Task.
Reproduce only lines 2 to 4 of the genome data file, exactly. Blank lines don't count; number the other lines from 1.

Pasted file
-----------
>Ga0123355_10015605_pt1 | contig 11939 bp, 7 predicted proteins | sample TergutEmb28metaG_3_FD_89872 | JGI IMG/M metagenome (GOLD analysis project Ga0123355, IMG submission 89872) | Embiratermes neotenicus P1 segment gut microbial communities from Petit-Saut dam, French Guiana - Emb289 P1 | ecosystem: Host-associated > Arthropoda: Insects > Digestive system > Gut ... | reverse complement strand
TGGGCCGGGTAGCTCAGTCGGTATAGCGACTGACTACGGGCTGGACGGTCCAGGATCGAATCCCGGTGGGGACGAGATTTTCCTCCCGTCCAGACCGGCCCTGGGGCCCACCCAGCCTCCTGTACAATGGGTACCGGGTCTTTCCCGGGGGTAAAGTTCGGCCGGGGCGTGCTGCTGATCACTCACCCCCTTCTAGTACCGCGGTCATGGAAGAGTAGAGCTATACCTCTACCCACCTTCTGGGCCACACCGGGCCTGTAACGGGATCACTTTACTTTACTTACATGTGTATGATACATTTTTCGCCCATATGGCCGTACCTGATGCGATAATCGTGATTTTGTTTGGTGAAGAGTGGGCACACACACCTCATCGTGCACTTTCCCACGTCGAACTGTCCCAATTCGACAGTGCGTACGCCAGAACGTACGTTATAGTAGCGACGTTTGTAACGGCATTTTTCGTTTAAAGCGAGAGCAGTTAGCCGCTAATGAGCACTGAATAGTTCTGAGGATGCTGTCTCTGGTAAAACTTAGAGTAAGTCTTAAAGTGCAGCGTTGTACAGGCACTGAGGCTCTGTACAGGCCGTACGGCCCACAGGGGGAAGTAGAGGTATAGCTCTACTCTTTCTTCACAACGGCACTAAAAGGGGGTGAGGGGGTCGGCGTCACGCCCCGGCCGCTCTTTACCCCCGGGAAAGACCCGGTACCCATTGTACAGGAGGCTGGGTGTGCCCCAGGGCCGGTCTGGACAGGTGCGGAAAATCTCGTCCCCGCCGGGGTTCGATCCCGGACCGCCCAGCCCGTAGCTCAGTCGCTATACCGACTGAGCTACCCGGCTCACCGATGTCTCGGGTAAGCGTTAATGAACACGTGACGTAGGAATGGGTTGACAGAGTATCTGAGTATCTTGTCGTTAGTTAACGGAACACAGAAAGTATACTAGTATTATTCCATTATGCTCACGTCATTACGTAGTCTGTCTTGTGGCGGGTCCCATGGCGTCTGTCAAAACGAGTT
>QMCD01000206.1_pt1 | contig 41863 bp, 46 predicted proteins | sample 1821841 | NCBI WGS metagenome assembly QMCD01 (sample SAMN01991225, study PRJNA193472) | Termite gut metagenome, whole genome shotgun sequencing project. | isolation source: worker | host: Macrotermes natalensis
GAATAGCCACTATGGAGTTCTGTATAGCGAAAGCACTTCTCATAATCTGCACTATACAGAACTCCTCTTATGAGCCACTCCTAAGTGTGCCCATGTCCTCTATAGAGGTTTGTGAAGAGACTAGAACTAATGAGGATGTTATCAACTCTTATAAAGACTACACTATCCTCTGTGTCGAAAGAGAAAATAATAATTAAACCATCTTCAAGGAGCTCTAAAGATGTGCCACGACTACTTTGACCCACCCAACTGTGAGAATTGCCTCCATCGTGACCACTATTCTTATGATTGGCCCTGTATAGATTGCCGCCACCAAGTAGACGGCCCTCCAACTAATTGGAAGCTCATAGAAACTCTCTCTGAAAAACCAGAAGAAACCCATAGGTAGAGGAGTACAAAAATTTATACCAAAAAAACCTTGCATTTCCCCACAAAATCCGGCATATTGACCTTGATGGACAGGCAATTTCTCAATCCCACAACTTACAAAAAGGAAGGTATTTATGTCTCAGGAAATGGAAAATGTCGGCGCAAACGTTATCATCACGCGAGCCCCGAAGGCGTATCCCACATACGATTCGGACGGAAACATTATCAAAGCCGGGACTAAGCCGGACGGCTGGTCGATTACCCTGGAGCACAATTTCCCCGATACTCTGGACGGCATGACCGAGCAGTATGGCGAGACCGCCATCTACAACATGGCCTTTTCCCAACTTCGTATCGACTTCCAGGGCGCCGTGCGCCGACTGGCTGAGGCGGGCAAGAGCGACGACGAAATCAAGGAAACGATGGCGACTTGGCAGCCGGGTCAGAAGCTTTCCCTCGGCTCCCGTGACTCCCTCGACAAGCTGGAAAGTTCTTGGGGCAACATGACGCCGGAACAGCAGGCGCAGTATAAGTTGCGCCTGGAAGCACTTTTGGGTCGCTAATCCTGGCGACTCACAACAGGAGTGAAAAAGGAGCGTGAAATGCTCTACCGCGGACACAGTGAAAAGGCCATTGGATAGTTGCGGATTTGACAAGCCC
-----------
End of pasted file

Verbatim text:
TGGGCCGGGTAGCTCAGTCGGTATAGCGACTGACTACGGGCTGGACGGTCCAGGATCGAATCCCGGTGGGGACGAGATTTTCCTCCCGTCCAGACCGGCCCTGGGGCCCACCCAGCCTCCTGTACAATGGGTACCGGGTCTTTCCCGGGGGTAAAGTTCGGCCGGGGCGTGCTGCTGATCACTCACCCCCTTCTAGTACCGCGGTCATGGAAGAGTAGAGCTATACCTCTACCCACCTTCTGGGCCACACCGGGCCTGTAACGGGATCACTTTACTTTACTTACATGTGTATGATACATTTTTCGCCCATATGGCCGTACCTGATGCGATAATCGTGATTTTGTTTGGTGAAGAGTGGGCACACACACCTCATCGTGCACTTTCCCACGTCGAACTGTCCCAATTCGACAGTGCGTACGCCAGAACGTACGTTATAGTAGCGACGTTTGTAACGGCATTTTTCGTTTAAAGCGAGAGCAGTTAGCCGCTAATGAGCACTGAATAGTTCTGAGGATGCTGTCTCTGGTAAAACTTAGAGTAAGTCTTAAAGTGCAGCGTTGTACAGGCACTGAGGCTCTGTACAGGCCGTACGGCCCACAGGGGGAAGTAGAGGTATAGCTCTACTCTTTCTTCACAACGGCACTAAAAGGGGGTGAGGGGGTCGGCGTCACGCCCCGGCCGCTCTTTACCCCCGGGAAAGACCCGGTACCCATTGTACAGGAGGCTGGGTGTGCCCCAGGGCCGGTCTGGACAGGTGCGGAAAATCTCGTCCCCGCCGGGGTTCGATCCCGGACCGCCCAGCCCGTAGCTCAGTCGCTATACCGACTGAGCTACCCGGCTCACCGATGTCTCGGGTAAGCGTTAATGAACACGTGACGTAGGAATGGGTTGACAGAGTATCTGAGTATCTTGTCGTTAGTTAACGGAACACAGAAAGTATACTAGTATTATTCCATTATGCTCACGTCATTACGTAGTCTGTCTTGTGGCGGGTCCCATGGCGTCTGTCAAAACGAGTT
>QMCD01000206.1_pt1 | contig 41863 bp, 46 predicted proteins | sample 1821841 | NCBI WGS metagenome assembly QMCD01 (sample SAMN01991225, study PRJNA193472) | Termite gut metagenome, whole genome shotgun sequencing project. | isolation source: worker | host: Macrotermes natalensis
GAATAGCCACTATGGAGTTCTGTATAGCGAAAGCACTTCTCATAATCTGCACTATACAGAACTCCTCTTATGAGCCACTCCTAAGTGTGCCCATGTCCTCTATAGAGGTTTGTGAAGAGACTAGAACTAATGAGGATGTTATCAACTCTTATAAAGACTACACTATCCTCTGTGTCGAAAGAGAAAATAATAATTAAACCATCTTCAAGGAGCTCTAAAGATGTGCCACGACTACTTTGACCCACCCAACTGTGAGAATTGCCTCCATCGTGACCACTATTCTTATGATTGGCCCTGTATAGATTGCCGCCACCAAGTAGACGGCCCTCCAACTAATTGGAAGCTCATAGAAACTCTCTCTGAAAAACCAGAAGAAACCCATAGGTAGAGGAGTACAAAAATTTATACCAAAAAAACCTTGCATTTCCCCACAAAATCCGGCATATTGACCTTGATGGACAGGCAATTTCTCAATCCCACAACTTACAAAAAGGAAGGTATTTATGTCTCAGGAAATGGAAAATGTCGGCGCAAACGTTATCATCACGCGAGCCCCGAAGGCGTATCCCACATACGATTCGGACGGAAACATTATCAAAGCCGGGACTAAGCCGGACGGCTGGTCGATTACCCTGGAGCACAATTTCCCCGATACTCTGGACGGCATGACCGAGCAGTATGGCGAGACCGCCATCTACAACATGGCCTTTTCCCAACTTCGTATCGACTTCCAGGGCGCCGTGCGCCGACTGGCTGAGGCGGGCAAGAGCGACGACGAAATCAAGGAAACGATGGCGACTTGGCAGCCGGGTCAGAAGCTTTCCCTCGGCTCCCGTGACTCCCTCGACAAGCTGGAAAGTTCTTGGGGCAACATGACGCCGGAACAGCAGGCGCAGTATAAGTTGCGCCTGGAAGCACTTTTGGGTCGCTAATCCTGGCGACTCACAACAGGAGTGAAAAAGGAGCGTGAAATGCTCTACCGCGGACACAGTGAAAAGGCCATTGGATAGTTGCGGATTTGACAAGCCC